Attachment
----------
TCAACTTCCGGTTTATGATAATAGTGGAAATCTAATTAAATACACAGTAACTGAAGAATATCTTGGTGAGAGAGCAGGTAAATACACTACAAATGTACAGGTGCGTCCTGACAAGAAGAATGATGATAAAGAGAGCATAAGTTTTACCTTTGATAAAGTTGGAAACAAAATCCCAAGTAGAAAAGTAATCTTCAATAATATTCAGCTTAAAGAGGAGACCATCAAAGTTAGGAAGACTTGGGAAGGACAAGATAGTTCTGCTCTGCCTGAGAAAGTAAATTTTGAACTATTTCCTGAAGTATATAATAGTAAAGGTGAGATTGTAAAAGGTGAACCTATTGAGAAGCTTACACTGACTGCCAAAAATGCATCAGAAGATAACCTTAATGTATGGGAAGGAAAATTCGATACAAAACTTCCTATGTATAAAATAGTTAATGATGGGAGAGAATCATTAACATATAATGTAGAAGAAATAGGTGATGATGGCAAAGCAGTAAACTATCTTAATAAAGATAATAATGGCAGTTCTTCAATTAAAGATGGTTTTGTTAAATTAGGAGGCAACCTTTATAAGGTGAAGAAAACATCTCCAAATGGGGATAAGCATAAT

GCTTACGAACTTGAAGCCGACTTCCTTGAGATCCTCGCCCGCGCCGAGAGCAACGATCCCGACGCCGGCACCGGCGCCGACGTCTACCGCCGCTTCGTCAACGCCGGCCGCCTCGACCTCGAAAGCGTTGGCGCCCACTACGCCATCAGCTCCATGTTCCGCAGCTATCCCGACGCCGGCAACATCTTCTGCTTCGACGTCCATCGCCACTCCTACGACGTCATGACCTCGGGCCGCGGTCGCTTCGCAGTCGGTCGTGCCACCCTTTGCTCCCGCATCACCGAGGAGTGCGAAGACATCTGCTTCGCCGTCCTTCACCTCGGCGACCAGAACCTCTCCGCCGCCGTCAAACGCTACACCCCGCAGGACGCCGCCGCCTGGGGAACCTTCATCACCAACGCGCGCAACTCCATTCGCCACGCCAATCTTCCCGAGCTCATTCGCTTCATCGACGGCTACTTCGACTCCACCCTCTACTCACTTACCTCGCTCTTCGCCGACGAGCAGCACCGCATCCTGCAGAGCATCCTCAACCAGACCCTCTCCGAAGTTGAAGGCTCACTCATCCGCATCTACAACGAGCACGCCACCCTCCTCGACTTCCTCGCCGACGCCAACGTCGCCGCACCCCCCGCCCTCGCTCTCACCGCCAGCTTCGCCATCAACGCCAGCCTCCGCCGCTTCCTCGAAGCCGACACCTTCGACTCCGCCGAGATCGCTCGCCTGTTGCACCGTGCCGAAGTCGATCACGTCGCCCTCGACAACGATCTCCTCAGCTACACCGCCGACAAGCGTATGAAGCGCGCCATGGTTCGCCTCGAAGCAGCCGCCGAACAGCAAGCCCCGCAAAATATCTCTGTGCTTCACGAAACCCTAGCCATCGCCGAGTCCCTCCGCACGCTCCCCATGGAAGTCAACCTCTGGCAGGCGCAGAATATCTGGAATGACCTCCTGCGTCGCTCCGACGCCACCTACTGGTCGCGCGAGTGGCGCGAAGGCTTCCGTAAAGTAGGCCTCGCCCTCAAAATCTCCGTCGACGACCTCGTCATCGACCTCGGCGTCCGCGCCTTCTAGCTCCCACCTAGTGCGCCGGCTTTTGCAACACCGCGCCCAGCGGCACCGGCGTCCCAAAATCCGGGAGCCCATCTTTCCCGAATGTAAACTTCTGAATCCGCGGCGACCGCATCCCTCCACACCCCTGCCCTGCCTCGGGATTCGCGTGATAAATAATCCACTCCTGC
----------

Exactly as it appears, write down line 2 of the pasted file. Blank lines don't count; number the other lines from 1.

GCTTACGAACTTGAAGCCGACTTCCTTGAGATCCTCGCCCGCGCCGAGAGCAACGATCCCGACGCCGGCACCGGCGCCGACGTCTACCGCCGCTTCGTCAACGCCGGCCGCCTCGACCTCGAAAGCGTTGGCGCCCACTACGCCATCAGCTCCATGTTCCGCAGCTATCCCGACGCCGGCAACATCTTCTGCTTCGACGTCCATCGCCACTCCTACGACGTCATGACCTCGGGCCGCGGTCGCTTCGCAGTCGGTCGTGCCACCCTTTGCTCCCGCATCACCGAGGAGTGCGAAGACATCTGCTTCGCCGTCCTTCACCTCGGCGACCAGAACCTCTCCGCCGCCGTCAAACGCTACACCCCGCAGGACGCCGCCGCCTGGGGAACCTTCATCACCAACGCGCGCAACTCCATTCGCCACGCCAATCTTCCCGAGCTCATTCGCTTCATCGACGGCTACTTCGACTCCACCCTCTACTCACTTACCTCGCTCTTCGCCGACGAGCAGCACCGCATCCTGCAGAGCATCCTCAACCAGACCCTCTCCGAAGTTGAAGGCTCACTCATCCGCATCTACAACGAGCACGCCACCCTCCTCGACTTCCTCGCCGACGCCAACGTCGCCGCACCCCCCGCCCTCGCTCTCACCGCCAGCTTCGCCATCAACGCCAGCCTCCGCCGCTTCCTCGAAGCCGACACCTTCGACTCCGCCGAGATCGCTCGCCTGTTGCACCGTGCCGAAGTCGATCACGTCGCCCTCGACAACGATCTCCTCAGCTACACCGCCGACAAGCGTATGAAGCGCGCCATGGTTCGCCTCGAAGCAGCCGCCGAACAGCAAGCCCCGCAAAATATCTCTGTGCTTCACGAAACCCTAGCCATCGCCGAGTCCCTCCGCACGCTCCCCATGGAAGTCAACCTCTGGCAGGCGCAGAATATCTGGAATGACCTCCTGCGTCGCTCCGACGCCACCTACTGGTCGCGCGAGTGGCGCGAAGGCTTCCGTAAAGTAGGCCTCGCCCTCAAAATCTCCGTCGACGACCTCGTCATCGACCTCGGCGTCCGCGCCTTCTAGCTCCCACCTAGTGCGCCGGCTTTTGCAACACCGCGCCCAGCGGCACCGGCGTCCCAAAATCCGGGAGCCCATCTTTCCCGAATGTAAACTTCTGAATCCGCGGCGACCGCATCCCTCCACACCCCTGCCCTGCCTCGGGATTCGCGTGATAAATAATCCACTCCTGC